Review of The Disease Delusion by Jeffrey Bland, PhD

My longtime mentor in my study of biochemical nutrition, Jeffrey Bland, Ph.D., has just completed a new book. The title of the book is The Disease Delusion – Conquering the Causes of Chronic Illness for a Healthier, Longer, and Happier Life.I began studying with Dr. Jeffrey Bland in 1980, and I have continued since then, to learn from this genius of a man. Dr. Bland has a photographic memory, and has been able to quote medical journal resources in rapid fire to me, when we have conversations. In his monthly audio program called Functional Medicine Update he has interviewed hundreds of leading integrative medicine practitioners and I have learned so much from him.

As my patients well know, and most of my readers know, my approach to taking care of patients over these last many years, has been to look at the underlying function of organs, and to use natural techniques to improve their functioning. By doing this the “side effect” is bringing a person back to good health.

Now in this seminal book, which I consider to be a manifesto for functional medicine, Dr. Bland has made the concepts of functional medicine clear and concise for all to learn.

Functional medicine is an approach to health care that looks at the underlying function of the body organs. It looks at the weblike interaction between all of our organs that lead to the health that we have today. It accepts the concept that genes are not written in stone. Our genes take our environment to activate them or deactivate them and that is what leads to our current health status. Just because your parents had heart disease or Alzheimer’s disease, does not mean that that is your fate. Functional medicine realizes that by modifying environment and lifestyle, good genes are activated and bad genes are turned off.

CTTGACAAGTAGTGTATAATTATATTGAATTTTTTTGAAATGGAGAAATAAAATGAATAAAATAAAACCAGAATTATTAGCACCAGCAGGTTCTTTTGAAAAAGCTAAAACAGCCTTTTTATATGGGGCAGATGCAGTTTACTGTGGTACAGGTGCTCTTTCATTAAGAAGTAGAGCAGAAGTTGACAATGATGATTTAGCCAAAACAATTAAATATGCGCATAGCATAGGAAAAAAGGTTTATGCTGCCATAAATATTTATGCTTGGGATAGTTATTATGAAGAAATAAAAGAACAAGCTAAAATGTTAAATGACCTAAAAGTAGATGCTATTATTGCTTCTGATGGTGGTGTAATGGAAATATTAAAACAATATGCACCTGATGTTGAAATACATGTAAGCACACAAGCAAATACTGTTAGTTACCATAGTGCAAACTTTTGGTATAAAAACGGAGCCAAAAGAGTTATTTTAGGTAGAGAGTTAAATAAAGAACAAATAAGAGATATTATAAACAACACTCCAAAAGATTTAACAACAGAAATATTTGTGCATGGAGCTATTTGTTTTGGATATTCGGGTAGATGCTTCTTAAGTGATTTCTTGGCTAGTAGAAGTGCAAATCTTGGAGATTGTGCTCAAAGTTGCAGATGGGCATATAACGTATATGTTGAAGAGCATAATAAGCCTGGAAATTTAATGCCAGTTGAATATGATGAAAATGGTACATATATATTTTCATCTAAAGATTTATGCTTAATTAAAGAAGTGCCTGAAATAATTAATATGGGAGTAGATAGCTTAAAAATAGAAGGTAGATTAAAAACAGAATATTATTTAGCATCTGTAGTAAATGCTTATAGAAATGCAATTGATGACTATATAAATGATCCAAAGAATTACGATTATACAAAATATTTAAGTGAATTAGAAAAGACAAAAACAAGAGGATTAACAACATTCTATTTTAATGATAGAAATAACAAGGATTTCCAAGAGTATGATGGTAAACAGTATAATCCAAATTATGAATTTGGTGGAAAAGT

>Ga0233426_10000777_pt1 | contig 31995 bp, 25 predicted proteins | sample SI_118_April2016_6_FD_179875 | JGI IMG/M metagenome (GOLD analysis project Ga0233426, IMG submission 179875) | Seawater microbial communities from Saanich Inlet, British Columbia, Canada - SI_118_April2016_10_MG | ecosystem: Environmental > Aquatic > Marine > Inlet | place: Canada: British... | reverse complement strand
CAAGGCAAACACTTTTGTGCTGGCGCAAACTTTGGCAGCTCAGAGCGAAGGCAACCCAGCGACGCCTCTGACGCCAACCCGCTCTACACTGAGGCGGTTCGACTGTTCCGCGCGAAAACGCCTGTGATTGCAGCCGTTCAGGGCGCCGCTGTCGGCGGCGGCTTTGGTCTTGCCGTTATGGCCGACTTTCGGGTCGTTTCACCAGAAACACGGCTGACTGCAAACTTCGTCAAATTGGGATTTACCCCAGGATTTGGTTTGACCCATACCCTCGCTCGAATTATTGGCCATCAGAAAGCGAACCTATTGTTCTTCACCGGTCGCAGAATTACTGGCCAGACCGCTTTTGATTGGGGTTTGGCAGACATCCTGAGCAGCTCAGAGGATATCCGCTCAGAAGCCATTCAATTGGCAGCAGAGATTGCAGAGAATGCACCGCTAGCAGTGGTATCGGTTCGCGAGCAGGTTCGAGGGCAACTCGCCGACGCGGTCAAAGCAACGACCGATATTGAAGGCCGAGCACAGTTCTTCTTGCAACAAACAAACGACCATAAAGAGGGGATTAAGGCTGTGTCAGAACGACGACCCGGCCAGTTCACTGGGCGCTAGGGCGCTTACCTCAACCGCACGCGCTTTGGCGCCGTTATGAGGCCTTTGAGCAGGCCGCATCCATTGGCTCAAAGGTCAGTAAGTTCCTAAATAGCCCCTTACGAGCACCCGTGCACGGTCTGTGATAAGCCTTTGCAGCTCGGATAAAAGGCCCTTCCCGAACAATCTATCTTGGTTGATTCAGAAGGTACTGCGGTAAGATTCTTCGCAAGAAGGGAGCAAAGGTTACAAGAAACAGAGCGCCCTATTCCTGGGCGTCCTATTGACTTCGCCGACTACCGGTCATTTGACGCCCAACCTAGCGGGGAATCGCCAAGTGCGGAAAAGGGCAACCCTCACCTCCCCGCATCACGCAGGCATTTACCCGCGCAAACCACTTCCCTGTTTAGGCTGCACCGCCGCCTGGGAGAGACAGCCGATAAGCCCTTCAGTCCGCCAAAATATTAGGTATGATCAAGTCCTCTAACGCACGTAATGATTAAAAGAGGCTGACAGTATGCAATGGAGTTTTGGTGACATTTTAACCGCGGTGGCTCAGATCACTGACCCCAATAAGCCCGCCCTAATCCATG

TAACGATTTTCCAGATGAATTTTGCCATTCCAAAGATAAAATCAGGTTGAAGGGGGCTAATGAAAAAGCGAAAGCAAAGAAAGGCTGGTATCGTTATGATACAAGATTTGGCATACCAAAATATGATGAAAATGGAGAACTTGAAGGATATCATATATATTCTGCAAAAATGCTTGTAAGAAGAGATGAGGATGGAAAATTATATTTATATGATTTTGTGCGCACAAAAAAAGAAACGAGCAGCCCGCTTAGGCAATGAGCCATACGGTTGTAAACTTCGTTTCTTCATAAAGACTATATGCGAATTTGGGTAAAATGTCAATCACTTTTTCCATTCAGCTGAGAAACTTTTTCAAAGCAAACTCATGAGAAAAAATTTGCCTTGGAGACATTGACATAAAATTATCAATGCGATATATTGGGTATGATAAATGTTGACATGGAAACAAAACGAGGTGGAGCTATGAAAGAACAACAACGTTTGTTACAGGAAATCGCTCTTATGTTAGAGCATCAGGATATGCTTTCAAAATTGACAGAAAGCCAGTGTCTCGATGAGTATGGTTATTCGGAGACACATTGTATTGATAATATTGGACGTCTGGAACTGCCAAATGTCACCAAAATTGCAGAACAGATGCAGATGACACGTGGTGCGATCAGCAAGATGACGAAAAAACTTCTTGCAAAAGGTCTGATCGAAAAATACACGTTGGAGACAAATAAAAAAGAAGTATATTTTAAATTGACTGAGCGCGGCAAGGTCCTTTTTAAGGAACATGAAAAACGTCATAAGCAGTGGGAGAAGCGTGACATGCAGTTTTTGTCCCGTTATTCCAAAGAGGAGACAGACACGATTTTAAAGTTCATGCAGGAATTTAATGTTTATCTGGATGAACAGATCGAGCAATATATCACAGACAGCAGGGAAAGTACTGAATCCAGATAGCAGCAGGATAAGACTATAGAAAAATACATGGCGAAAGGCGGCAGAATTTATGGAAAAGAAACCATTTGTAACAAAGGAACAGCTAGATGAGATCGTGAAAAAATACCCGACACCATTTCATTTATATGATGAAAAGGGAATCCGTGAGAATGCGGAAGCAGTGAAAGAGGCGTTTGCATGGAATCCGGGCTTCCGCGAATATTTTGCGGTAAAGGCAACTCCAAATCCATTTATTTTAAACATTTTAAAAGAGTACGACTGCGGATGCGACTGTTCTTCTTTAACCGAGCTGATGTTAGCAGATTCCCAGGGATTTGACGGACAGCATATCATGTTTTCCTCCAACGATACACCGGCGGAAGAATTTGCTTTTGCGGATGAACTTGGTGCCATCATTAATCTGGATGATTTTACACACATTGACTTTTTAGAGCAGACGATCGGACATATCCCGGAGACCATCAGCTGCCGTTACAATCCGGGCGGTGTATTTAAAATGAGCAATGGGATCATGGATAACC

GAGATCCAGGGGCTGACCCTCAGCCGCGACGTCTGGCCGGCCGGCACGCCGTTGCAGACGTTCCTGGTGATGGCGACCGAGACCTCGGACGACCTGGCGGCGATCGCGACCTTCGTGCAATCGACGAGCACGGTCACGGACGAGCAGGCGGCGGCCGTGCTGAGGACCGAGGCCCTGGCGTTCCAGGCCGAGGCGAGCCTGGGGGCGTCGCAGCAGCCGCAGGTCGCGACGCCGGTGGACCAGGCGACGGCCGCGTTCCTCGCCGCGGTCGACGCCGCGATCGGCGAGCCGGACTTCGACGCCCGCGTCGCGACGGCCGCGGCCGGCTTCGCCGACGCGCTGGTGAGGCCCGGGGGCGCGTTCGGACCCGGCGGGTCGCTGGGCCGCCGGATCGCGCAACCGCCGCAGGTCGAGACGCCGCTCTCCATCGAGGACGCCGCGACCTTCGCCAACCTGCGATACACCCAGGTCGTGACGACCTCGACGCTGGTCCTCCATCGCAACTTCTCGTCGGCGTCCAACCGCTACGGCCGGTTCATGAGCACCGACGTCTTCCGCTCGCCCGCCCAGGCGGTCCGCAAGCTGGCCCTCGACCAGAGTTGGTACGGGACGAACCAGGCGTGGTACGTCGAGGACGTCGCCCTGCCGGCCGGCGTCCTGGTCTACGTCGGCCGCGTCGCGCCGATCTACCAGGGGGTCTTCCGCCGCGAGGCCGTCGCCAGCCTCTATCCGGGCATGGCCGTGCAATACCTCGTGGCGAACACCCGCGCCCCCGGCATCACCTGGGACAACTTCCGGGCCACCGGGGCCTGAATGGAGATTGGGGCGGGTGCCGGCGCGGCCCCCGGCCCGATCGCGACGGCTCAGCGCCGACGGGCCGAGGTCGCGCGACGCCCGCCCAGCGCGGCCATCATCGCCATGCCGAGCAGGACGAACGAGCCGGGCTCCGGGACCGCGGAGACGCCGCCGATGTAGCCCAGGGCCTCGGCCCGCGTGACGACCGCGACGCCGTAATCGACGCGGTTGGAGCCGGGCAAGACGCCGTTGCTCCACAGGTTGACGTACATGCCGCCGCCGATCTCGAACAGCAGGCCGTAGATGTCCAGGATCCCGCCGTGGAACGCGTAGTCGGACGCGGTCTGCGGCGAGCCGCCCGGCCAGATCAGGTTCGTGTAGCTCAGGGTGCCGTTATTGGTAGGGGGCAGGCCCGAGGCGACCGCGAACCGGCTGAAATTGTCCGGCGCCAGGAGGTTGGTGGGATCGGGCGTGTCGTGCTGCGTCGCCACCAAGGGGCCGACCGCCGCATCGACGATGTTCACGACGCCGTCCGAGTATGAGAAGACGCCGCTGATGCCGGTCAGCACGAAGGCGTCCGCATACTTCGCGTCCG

A recognition of this weblike interaction between our organs, and the effect of environment on our genes, is critical in medicine today. Our current system of healthcare, where we treat “every ill with a pill”, is leading to more and more disability and lost productivity, especially in the elderly. It leads to the constant use of drugs to cover symptoms of chronic disease, rather than looking at the underlying organ dysfunction and supporting that with natural therapies.

My colleague Mark Hyman, M.D. has written a wonderful preface to Dr. Bland’s book which I quote here:

“That is the exactly the state of medicine today as we face the tsunami of chronic diseases that will cost our global economy $47 trillion over the next twenty years and kill twice as many people around the world as infectious disease.

As we spend more and more for health care we get less and less. The United States has worse health-care outcomes and lower life expectancy than almost every other developed nation. Heart disease, diabetes, cancer, autoimmune diseases, digestive disorders, dementia, allergies, asthma, arthritis, depression, attention deficit disorder, autism, Parkinson’s disease, hormonal problems like early puberty and infertility—these and more cause endless suffering and drain our financial resources. Chronic diseases now affect one in two Americans and account for 80 percent of our health-care costs. Yet despite a host of new drugs and procedures, the incidence of chronic disease continues to rise, not only in the United States but around the globe as developing countries adopt the worst of our food and culture.

The answer to this paradox should be obvious to all of us: what we are doing is not working. Our current medical model was constructed to treat acute disease, which we have mostly vanquished. We identified a single agent for illness—a microbe—and a single agent to treat it: antibiotics. Since then, medicine has pursued a quest: to find a pill for every ill. This quest has failed. We need a different paradigm, a different model for diagnosing and treating this new epidemic of chronic disease.